Compared to last year’s model, the 2022 Polestar’s interior appears largely unchanged. An 11-inch central infotainment display running Android Automotive still dominates the vehicle’s minimalist dashboard. Rather than tethering or mirroring content from your mobile device, drivers will be able to log into the vehicle’s OS directly, granting them access to their Google accounts, contacts and the Google Play Store as well as natively running Google Maps, Spotify, YouTube Music and others.
Installing new apps is a cinch, a nearly identical process to doing so on your smartphone. Each new Polestar comes with 3 years of included access to Google Service Connectivity and LTE capability from AT&T. The company anticipates that a steady stream of OTA updates will help keep the Polestar 2’s features and performance continually up to date. Polestar also plans to extend its latest OTA service to the 2021 model year so Launch Edition vehicles will enjoy the latest and greatest in software updates.
At 5,312 feet above sea level, Albuquerque, New Mexico is among the highest of America’s metropolises, though it is outclassed by state capital Santa Fe, an hour to the northeast and 7,199 feet high, where I spent last Tuesday putting both Polestar iterations through their relative paces. At more than a mile above sea level, the air is so thin that conventional internal combustion engines (ICEs) can lose as much as 30 percent of their power output (roughly a hundred HP). Thank goodness battery electric vehicles (BEVs) like the Polestar have no need for triflings like oxygen. No matter how high it climbed, every last one of the FWD Polestar’s 231 horses remained available — still chomping at the bit, if you will.
Snapping awake from an unplanned anaphylactic nap, I find myself charging through the rolling hills of New Mexico State Road 4 while it winds its way through the Valles Caldera National Preserve. Of course, because it’s being pulled along by its leading axle, the FWD Polestar 2 does tend to swing wider through turns (as front drive vehicles are wont to do) compared to its AWD cousin, which led to a couple of hair-raising encounters with oncoming vehicles who were themselves shading the narrow two-lane’s centerline.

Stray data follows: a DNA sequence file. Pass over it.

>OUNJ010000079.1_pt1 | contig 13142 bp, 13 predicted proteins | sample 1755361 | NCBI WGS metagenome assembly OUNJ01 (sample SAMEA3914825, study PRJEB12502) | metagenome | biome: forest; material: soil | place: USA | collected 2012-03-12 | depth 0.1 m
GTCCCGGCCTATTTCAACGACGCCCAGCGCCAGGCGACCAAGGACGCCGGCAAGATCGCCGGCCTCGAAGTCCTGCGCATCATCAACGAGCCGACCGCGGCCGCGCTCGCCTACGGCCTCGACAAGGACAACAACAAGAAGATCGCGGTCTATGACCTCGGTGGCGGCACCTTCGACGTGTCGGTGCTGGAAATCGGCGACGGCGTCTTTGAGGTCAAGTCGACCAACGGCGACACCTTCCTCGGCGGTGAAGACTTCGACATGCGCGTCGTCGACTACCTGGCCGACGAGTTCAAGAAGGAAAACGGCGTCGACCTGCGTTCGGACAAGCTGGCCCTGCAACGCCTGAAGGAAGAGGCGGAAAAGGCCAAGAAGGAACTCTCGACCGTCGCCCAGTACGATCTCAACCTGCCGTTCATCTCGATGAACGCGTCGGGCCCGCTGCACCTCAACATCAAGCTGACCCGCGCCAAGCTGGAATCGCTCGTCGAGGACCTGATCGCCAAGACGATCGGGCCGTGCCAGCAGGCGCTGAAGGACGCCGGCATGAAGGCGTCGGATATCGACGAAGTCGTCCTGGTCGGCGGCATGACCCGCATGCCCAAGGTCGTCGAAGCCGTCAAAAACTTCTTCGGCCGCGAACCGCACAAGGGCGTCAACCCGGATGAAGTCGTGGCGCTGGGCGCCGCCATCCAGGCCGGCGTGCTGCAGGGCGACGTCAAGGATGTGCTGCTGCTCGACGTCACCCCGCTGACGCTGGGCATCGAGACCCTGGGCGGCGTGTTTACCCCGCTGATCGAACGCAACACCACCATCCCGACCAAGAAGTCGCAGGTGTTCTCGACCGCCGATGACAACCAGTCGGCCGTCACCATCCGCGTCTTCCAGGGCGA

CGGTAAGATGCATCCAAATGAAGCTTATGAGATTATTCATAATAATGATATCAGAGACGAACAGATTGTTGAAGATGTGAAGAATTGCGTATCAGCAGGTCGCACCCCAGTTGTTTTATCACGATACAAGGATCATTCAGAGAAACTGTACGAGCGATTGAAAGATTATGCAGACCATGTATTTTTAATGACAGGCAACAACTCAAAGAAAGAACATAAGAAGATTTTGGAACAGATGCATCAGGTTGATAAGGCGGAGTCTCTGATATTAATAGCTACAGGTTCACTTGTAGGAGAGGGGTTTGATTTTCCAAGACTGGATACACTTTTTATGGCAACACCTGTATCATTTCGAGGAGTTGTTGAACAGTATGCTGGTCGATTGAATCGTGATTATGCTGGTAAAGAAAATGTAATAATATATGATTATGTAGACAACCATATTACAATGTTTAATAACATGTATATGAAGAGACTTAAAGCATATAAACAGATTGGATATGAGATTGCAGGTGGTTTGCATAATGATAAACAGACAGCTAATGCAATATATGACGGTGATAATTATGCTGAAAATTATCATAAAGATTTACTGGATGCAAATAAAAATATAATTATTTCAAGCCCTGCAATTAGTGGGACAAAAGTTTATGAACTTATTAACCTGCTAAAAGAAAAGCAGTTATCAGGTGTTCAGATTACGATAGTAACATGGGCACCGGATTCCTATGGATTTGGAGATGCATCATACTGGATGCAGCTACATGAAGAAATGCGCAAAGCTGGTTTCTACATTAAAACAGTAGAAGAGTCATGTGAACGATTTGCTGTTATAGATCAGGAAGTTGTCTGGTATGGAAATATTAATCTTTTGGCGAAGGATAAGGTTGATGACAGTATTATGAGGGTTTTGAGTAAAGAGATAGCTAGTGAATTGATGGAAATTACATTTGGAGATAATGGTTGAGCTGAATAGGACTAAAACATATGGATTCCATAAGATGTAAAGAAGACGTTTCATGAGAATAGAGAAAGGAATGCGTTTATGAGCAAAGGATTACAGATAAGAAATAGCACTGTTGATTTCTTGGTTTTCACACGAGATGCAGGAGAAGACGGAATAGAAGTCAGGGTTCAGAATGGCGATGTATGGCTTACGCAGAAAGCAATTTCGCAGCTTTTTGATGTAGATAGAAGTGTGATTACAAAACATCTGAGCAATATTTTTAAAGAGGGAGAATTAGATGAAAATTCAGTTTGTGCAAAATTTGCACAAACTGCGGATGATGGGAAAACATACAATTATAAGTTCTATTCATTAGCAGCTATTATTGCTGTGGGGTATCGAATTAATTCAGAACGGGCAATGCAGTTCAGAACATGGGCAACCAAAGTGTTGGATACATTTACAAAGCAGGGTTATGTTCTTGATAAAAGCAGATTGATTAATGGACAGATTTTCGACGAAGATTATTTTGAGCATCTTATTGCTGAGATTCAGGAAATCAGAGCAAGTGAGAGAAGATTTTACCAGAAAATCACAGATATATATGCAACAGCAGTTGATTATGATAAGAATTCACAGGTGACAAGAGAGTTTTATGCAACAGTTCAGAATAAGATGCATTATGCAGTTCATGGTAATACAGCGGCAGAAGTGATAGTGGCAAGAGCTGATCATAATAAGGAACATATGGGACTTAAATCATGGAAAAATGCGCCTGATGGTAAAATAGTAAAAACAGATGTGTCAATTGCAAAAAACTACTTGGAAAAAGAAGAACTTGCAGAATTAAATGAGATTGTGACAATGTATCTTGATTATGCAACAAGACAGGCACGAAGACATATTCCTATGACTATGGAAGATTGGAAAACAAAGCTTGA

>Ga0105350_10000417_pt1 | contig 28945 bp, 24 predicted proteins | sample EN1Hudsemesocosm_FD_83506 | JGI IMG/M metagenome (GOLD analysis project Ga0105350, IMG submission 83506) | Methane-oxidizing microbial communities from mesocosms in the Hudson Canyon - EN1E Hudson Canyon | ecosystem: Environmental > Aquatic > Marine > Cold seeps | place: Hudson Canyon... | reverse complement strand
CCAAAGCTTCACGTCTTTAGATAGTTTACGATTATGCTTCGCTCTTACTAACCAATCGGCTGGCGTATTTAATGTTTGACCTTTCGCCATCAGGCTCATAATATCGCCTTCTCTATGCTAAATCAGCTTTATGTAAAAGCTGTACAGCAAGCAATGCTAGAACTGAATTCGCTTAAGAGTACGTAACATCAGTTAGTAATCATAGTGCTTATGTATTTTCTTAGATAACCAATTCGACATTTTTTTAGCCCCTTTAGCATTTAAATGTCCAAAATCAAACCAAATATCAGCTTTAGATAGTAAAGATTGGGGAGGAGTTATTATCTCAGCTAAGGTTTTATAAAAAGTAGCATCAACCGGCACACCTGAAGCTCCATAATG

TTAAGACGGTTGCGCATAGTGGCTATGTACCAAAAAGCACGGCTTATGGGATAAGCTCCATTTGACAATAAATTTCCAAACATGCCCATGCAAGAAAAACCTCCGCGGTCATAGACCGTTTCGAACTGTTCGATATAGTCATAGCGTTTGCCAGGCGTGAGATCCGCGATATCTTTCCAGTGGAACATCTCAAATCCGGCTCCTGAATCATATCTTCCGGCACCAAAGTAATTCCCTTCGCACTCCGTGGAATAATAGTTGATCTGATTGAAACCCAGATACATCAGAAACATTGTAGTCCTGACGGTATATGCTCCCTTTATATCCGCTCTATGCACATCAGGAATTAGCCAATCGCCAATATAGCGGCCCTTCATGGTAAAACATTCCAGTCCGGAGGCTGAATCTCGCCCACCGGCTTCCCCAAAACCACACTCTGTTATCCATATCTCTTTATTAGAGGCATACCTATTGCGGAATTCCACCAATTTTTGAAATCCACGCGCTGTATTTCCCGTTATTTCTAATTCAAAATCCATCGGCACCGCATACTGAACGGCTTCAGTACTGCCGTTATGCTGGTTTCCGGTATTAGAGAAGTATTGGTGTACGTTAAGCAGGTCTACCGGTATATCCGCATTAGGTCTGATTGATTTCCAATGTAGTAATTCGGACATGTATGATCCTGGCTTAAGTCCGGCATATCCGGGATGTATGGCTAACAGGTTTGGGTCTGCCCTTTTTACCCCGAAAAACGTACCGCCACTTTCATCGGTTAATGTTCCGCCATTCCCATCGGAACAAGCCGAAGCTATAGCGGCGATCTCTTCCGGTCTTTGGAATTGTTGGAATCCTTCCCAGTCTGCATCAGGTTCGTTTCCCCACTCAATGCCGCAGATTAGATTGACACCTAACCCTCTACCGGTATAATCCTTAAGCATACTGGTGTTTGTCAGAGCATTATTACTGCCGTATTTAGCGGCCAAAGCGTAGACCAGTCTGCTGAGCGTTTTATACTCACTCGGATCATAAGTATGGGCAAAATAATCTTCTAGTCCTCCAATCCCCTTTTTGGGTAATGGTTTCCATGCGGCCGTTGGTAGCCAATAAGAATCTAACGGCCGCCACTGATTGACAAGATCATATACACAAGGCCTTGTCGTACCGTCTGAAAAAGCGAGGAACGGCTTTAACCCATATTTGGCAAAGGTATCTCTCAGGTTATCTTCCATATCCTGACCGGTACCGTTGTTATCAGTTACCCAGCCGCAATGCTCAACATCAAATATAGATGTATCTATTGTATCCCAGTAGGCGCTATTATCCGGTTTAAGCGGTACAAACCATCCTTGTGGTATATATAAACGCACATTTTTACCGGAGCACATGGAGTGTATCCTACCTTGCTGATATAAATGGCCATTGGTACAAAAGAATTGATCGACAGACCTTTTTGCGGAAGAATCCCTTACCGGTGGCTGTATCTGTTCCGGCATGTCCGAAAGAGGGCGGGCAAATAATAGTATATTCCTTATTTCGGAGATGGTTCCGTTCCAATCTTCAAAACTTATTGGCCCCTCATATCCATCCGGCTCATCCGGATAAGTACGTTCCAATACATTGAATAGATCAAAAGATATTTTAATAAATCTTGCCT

“If you are thinking of flying a drone to take video of the car near Los Alamos National Lab,” Polestar PR warned us before we took off for the initial test drive. “Don’t. The government has been known to shoot them down.”
So instead, here’s a picture of the W80 that was awaiting us at the National Museum of Nuclear Science and History at the end of the drive’s initial leg. Coffee, snacks and selectable-yield thermonuclear warhead displays, oh my.
The choice between the FWD and AWD versions of the 2022 Polestar 2 is not an easy one. For nearly all intents and purposes, the two are functionally identical both inside and out. The question you’ll have to answer for yourself is whether you want a fast, sporty and stylish ride with 265 miles of range or whether you want to trade in 16 of those miles for an extra 177 HP of head-snapping acceleration.
It’s mid-afternoon and I’m hill-climbing the absurdly tall, 10,000-foot high mountain that leads Ski Santa Fe. It started raining about 20 minutes ago, the temperature is dropping, and that gentle pitter-patter of formerly refreshing precipitation is now doing its best to become a Class 3 Kill Storm. When I raced along Skyline Blvd in 2019, the skies were clear and my right foot was a rotund demon with 408 Launch Edition horses at its beck and call.
Today, the skies were crying and the roads were revolting, but had just as much power at my disposal with the AWD Polestar 2’s accelerator pedal underfoot. It’s raining, it’s hailing, it’s snowing, minor landslides are depositing forearm-sized stones into the roadway. The Polestar barely seemed to notice the hazards — easily forging through spontaneous road rivers, slush piles, and newly laid rock beds — while charging up the tightly winding hillside. One flick of my right foot and away we go, ever onward, ever upward, and ever faster, just as soon as the Chevy Tahoe ahead of me decides to pull off into its campsite and stop crawling along at 15 goddamn miles an hour.